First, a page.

The Institute of Economic Affairs (IEA) is rapidly becoming one of the highest profile think tanks in the UK, certainly it has been getting increased media exposure, including the regular appearance, on the BBC no less, of the excellent Communications Director Ruth Porter (who has links to New Zealand, having once worked for the Maxim Institute - not a reason to hold against her though).
It describes itself as "the UK's original free-market think-tank, founded in 1955. Our mission is to improve understanding of the fundamental institutions of a free society by analysing and expounding the role of markets in solving economic and social problems".
It has become one of the foremost advocates for questioning new government interventions, preferring less government spending and regulation, and seeking solutions involving free markets and personal choice over statism.
The latest report commissioned and published by the IEA, has been written by German transport economist and President of the Institute for Free Enterprise, Dr Oliver Knipping, and IEA deputy editorial director and director of its transport unit, Dr Richard Wellings.
It advocates privatising all roads in the UK. Yes, ALL roads.
The report is available here, and makes a compelling case that damns the existing system for producing inefficient outcomes (congestion, poor maintenance standards, inadequate supply of capacity in some areas and overbuilding in others) and suggests that the government simply get out of the way, by selling some roads and giving others away perhaps to co-operatives of road users and property owners to decide for themselves how to make money from them.
The authors propose that all roads, motorways, major highways, rural roads and urban streets could be privatised. Just selling the major highways is estimated to generate £150 billion for the government, which could be used to repay public debt, saving several billion a year in interest. That would still leave local roads to be privatised by transfers to co-operatives of businesses and residential properties.
The new owners could choose to toll, issue access permits or leave the roads free when and where they saw fit, using whatever technologies they decided.
In exchange, the authors suggested abolishing vehicle excise duty (the equivalent of motor vehicle registration), and cutting fuel tax by at least 75% (noting that the UK, unlike NZ and the USA, does not legally dedicate any fuel tax to government spending on roads - but the existing fuel tax takes four times as much tax revenue as is spent on the roads), with the remainder being a sop to environmentalists by reflecting a carbon tax and tax on emissions. This would reduce the price of fuel in the UK by a whopping 53p/l (though they neglect to note that EU law sets a minimum tax rate for energy that is about 29p/l).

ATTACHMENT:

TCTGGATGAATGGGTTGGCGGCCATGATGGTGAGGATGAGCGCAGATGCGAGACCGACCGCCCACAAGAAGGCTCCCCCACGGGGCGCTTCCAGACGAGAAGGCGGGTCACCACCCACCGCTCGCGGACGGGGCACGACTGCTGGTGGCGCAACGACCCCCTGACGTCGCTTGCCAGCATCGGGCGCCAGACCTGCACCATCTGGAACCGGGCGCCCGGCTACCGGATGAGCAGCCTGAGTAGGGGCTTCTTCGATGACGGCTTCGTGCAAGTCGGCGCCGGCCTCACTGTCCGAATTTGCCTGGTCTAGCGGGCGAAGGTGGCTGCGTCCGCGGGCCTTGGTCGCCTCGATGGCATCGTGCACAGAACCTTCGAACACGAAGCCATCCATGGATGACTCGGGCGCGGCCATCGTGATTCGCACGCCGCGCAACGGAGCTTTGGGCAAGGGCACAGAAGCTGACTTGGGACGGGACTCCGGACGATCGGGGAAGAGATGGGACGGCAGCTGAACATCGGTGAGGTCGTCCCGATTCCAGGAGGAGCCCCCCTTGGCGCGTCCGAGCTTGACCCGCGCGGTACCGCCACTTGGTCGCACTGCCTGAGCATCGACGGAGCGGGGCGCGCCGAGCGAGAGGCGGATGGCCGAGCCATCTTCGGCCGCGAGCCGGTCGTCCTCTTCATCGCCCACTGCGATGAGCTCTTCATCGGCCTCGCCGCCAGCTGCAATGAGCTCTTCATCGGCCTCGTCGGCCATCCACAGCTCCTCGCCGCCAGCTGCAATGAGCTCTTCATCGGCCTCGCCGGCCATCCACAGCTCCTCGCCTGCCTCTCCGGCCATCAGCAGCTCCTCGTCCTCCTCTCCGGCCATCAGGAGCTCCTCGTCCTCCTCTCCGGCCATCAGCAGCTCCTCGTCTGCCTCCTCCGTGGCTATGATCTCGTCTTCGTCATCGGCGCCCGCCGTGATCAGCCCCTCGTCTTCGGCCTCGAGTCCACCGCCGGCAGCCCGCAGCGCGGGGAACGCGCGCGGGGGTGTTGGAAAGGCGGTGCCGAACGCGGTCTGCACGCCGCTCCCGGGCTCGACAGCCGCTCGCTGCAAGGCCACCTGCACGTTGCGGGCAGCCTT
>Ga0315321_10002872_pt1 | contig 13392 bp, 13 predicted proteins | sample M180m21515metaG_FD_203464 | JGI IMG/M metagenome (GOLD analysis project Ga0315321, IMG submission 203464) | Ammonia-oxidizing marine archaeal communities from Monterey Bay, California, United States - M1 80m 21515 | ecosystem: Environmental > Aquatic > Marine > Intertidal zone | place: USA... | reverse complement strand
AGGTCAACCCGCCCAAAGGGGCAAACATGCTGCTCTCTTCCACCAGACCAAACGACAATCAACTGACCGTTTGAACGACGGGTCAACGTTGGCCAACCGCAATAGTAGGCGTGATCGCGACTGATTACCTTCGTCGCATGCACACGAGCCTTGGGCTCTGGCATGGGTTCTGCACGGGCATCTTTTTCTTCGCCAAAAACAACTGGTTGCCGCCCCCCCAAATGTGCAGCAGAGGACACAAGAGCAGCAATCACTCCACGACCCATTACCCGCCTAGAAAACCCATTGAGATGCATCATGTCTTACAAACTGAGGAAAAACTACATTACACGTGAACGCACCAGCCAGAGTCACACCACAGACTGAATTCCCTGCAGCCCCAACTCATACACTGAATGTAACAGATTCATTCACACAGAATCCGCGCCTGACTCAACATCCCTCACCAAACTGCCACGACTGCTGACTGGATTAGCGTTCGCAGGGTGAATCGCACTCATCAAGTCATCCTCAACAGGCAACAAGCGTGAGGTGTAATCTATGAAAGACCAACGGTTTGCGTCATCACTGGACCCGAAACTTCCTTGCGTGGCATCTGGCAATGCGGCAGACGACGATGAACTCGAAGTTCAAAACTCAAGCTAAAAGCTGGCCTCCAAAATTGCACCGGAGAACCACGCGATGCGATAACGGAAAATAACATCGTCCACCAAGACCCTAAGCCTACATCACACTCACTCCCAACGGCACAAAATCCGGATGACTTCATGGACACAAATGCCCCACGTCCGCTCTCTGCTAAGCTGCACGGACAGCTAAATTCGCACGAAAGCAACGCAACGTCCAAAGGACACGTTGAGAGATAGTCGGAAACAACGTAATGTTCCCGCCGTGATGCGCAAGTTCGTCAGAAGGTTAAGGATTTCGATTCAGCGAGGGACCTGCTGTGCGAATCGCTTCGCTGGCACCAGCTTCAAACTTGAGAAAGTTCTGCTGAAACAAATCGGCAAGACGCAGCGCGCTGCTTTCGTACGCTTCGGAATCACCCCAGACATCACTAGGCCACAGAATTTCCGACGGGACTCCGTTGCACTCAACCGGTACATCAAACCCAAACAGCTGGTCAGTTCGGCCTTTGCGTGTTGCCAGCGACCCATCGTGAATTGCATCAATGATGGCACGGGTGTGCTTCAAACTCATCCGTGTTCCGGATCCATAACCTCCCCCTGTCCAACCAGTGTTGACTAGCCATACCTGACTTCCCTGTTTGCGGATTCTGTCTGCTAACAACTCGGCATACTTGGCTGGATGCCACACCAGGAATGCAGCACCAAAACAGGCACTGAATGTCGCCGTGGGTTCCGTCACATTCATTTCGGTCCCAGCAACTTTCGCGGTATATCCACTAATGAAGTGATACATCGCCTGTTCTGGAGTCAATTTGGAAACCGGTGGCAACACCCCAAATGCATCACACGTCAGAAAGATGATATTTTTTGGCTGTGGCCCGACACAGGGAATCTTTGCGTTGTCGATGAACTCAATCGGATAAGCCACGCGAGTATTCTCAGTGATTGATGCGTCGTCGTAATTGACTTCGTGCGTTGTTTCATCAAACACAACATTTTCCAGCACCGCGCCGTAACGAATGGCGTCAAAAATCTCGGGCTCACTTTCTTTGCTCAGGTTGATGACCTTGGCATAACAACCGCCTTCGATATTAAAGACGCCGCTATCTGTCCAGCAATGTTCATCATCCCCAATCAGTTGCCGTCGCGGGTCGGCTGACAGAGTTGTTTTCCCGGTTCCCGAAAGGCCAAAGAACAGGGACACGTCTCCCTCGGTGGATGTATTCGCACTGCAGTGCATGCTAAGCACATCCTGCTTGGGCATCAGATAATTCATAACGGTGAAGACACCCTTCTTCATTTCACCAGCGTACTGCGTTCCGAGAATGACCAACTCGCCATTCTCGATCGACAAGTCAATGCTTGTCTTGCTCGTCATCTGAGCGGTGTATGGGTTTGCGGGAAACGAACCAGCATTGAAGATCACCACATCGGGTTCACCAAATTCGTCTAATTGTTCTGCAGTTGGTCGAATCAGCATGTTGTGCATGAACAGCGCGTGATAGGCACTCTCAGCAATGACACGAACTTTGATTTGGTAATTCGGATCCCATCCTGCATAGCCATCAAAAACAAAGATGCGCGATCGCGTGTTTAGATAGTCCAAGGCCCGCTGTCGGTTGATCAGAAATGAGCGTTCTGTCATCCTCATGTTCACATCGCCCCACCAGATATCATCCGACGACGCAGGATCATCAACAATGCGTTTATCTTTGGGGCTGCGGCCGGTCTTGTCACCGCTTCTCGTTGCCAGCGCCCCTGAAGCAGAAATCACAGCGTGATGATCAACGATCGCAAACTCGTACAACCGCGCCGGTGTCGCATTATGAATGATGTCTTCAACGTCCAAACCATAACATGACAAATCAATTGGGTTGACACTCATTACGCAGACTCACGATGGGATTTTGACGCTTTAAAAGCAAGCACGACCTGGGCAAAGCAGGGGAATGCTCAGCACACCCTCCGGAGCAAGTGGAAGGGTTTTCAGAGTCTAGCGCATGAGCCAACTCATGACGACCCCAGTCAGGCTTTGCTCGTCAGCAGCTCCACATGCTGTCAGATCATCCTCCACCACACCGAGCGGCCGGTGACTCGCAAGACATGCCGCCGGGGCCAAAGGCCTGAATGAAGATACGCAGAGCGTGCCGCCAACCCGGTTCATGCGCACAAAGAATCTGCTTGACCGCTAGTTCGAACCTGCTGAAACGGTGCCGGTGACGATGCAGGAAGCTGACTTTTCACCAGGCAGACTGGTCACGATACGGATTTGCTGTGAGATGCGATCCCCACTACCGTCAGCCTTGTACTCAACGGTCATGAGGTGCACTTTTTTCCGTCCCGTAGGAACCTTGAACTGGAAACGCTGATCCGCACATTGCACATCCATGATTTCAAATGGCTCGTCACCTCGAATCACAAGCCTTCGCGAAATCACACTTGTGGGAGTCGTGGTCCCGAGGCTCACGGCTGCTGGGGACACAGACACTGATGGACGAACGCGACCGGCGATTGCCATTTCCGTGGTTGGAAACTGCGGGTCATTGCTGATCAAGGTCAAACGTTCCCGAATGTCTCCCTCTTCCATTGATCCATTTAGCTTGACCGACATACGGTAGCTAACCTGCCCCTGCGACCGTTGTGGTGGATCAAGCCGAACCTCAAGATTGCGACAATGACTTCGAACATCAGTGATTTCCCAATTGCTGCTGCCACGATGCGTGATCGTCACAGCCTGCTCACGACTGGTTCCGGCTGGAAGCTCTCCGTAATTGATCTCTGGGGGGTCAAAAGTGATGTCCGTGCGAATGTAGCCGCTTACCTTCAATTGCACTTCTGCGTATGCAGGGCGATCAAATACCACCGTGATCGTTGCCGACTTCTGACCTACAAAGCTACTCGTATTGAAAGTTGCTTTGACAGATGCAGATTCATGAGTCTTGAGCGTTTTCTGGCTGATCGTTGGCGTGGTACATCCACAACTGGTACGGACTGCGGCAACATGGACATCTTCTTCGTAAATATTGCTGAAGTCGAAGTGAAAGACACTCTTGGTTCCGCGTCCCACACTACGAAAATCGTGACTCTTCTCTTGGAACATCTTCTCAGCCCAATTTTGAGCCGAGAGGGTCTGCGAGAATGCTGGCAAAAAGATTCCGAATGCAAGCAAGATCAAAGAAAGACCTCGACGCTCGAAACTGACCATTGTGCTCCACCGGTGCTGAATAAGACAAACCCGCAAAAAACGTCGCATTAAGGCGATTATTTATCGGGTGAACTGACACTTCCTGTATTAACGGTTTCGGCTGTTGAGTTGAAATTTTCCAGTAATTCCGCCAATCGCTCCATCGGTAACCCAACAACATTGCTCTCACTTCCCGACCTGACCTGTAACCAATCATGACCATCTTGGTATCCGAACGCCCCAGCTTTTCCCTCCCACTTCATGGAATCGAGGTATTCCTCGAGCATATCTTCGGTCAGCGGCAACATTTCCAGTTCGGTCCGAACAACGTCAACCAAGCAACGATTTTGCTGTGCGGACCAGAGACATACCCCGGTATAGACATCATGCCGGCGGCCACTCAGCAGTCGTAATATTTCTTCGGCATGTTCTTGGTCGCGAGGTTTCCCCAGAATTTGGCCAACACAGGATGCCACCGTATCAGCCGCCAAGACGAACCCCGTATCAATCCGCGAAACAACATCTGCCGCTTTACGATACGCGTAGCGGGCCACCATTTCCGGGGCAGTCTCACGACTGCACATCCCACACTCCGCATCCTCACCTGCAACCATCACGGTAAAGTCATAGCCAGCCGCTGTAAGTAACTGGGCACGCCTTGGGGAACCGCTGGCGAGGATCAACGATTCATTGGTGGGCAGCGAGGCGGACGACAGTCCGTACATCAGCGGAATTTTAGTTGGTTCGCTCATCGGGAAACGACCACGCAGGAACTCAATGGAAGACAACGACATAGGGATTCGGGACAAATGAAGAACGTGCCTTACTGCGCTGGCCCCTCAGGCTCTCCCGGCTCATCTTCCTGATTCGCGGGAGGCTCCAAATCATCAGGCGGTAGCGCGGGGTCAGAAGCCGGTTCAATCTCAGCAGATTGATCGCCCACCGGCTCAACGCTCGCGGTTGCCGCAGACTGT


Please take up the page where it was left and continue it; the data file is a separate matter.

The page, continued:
Wouldn't the new road owners rip everyone off? Well the authors say no. They have several ideas to avoid this.
They argue that the way privatisation is carried out should be done to promote competition between road owners. For example, major highways could be sold to different companies, so that the M6/M1 and the M40 would have different owners offering different prices for driving between London and Birmingham. Yes, there will be many cases where competition isn't feasible, but having some competition is more than exists now. They see breaking up the road network so it doesn't resemble the patchwork of central and local government controlled routes now, would promote competition and innovative approaches to pricing.
By allowing road owners to price flexibly, it would mean prices at off peak times would likely be lower than at peaks, because underutilised assets are better off with customers willing to pay to use them, especially cars as they inflict relatively little damage to road surfaces compared to trucks. As such, it may be much cheaper to drive outside commuter and holiday peaks than today.
Local roads owned by businesses seeking customers are more likely to discount access or offer it for free, especially if it attracts retail customers. They may see this as important as offering free parking, so that the incentives are wider than just paying for the roads.
There remains competition from other modes for certain trips, such as railways, airlines and canals. In addition, telecommunications technology makes it increasingly attractive to use phones, Skype and other forms of teleconferencing instead of travelling. Road owners will not be insensitive to these options.
Indeed, the question about being "ripped off" becomes more moot, if road owners are seeking to attract users by having well maintained, well signposted roads, which are priced to avoid congestion by spreading demand, and a planning system that does not prevent new capacity being built except by road owners needing to consider private property rights. The likelihood is that the motoring experience will improve.
Finally, it's worth noting (though they did not appear to do so in the report), that with government in the UK already recovering four times as much in motoring taxes from road users (fuel tax and vehicle excise duty) than it spends on roads, that motorists are already being ripped off, by the government.
The UK government is today considering how to get more private sector involvement in financing and building roads, this report shows how far it could really go, and is one of the few studies I've seen which actually breaks apart the "consensus" of state owned and operated roads, and shows how it might be different, and better with privatisation.